With regard to theory, Garfinkel has consistently advocated an attitude of ethnomethodological indifference, a principled agnosticism with regard to social theory which insists that the shared understandings of members of a social setting under study take precedence over any concepts which a social theorist might bring to the analysis from outside that setting. This can be perplexing to traditional social scientists, trained in the need for social theory. A multiplicity of theoretical references by Anne Rawls, in her introduction to Ethnomethodology's Program, might be interpreted to suggest a softening of this position towards the end of Garfinkel's life. However, the position is consistent with ethnomethodology's understanding of the significance of "member's methods", and with certain lines of philosophical thought regarding the philosophy of science (Polanyi 1958; Kuhn 1970; Feyerabend 1975), and the study of the actual practices of scientific procedure. It also has a strong correspondence with the later philosophy of Ludwig Wittgenstein, especially as applied to social studies by Peter Winch. References are also made in Garfinkel's work to Husserl (Transcendental Phenomenology), Gurwitsch (Gestalt Theory), and, most frequently, of course, to the works of the social phenomenologist Alfred Schutz (Phenomenology of the Natural Attitude), among others. On the other hand, the authors and theoretical references cited by Garfinkel do not constitute a rigorous theoretical basis for ethnomethodology. Ethnomethodology is not Durkheimian, although it shares some of the interests of Durkheim; it is not phenomenology, although it borrows from Husserl and Schutz's studies of the lifeworld (Lebenswelt); it is not a form of Gestalt theory, although it describes social orders as having Gestalt-like properties; and, it is not Wittgensteinian, although it makes use of Wittgenstein's understanding of rule-use, etc. Instead, these borrowings are only fragmentary references to theoretical works from which ethnomethodology has appropriated theoretical ideas for the expressed purposes of doing ethnomethodological investigations.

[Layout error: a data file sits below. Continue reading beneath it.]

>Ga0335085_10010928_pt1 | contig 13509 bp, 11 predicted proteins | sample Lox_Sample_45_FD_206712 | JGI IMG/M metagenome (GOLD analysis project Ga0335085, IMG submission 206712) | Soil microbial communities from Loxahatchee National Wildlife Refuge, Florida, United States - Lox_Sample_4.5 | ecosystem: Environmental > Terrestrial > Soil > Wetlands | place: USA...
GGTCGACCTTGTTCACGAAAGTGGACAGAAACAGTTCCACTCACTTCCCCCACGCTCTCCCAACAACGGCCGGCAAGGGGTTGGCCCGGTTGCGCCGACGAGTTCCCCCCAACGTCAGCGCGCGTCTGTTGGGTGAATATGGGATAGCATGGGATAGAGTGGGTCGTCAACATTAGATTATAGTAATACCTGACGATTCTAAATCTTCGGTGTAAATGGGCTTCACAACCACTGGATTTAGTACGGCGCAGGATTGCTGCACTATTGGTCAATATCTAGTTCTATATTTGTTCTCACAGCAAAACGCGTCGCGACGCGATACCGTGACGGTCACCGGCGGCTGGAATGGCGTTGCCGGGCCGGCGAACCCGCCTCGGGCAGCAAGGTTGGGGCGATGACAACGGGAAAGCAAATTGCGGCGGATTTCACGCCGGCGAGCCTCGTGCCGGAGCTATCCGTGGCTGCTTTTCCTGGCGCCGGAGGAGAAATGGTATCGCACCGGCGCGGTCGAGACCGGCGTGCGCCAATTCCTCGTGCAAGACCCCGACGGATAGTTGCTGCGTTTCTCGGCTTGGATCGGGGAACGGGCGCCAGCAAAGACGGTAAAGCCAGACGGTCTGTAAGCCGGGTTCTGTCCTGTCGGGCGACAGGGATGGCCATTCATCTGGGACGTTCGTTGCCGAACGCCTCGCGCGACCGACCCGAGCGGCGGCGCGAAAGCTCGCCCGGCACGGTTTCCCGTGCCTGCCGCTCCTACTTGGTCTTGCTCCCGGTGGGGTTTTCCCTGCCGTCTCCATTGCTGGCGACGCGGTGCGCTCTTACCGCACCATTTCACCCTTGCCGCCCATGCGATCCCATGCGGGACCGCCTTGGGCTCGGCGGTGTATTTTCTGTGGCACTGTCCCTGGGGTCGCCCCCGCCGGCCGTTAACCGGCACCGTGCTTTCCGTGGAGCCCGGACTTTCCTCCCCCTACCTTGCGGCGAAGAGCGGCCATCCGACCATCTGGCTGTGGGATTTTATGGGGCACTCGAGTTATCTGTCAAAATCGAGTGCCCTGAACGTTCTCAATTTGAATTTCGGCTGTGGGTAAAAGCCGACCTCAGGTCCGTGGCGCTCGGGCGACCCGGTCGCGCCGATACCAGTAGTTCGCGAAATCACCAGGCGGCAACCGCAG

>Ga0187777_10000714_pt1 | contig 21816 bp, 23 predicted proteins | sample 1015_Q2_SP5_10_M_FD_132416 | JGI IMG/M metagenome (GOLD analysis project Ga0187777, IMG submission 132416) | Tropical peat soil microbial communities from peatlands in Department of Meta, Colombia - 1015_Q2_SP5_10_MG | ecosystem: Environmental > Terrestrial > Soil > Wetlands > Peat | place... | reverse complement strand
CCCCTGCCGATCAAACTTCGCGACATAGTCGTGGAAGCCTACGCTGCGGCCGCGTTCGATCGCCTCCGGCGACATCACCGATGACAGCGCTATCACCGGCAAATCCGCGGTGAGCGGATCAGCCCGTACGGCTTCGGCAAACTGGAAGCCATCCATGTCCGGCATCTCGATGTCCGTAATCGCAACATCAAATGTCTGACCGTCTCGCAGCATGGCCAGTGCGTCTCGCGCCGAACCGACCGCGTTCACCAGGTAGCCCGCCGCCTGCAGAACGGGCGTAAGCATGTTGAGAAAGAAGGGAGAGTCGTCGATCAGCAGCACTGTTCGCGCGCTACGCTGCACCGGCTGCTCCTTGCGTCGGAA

Similarly, ethnomethodology advocates no formal methods of enquiry, insisting that the research method be dictated by the nature of the phenomenon that is being studied. Ethnomethodologists have conducted their studies in a variety of ways, and the point of these investigations is "to discover the things that persons in particular situations do, the methods they use, to create the patterned orderliness of social life." Michael Lynch has noted that: "Leading figures in the field have repeatedly emphasised that there is no obligatory set of methods [employed by ethnomethodologists], and no prohibition against using any research procedure whatsoever, if it is adequate to the particular phenomena under study".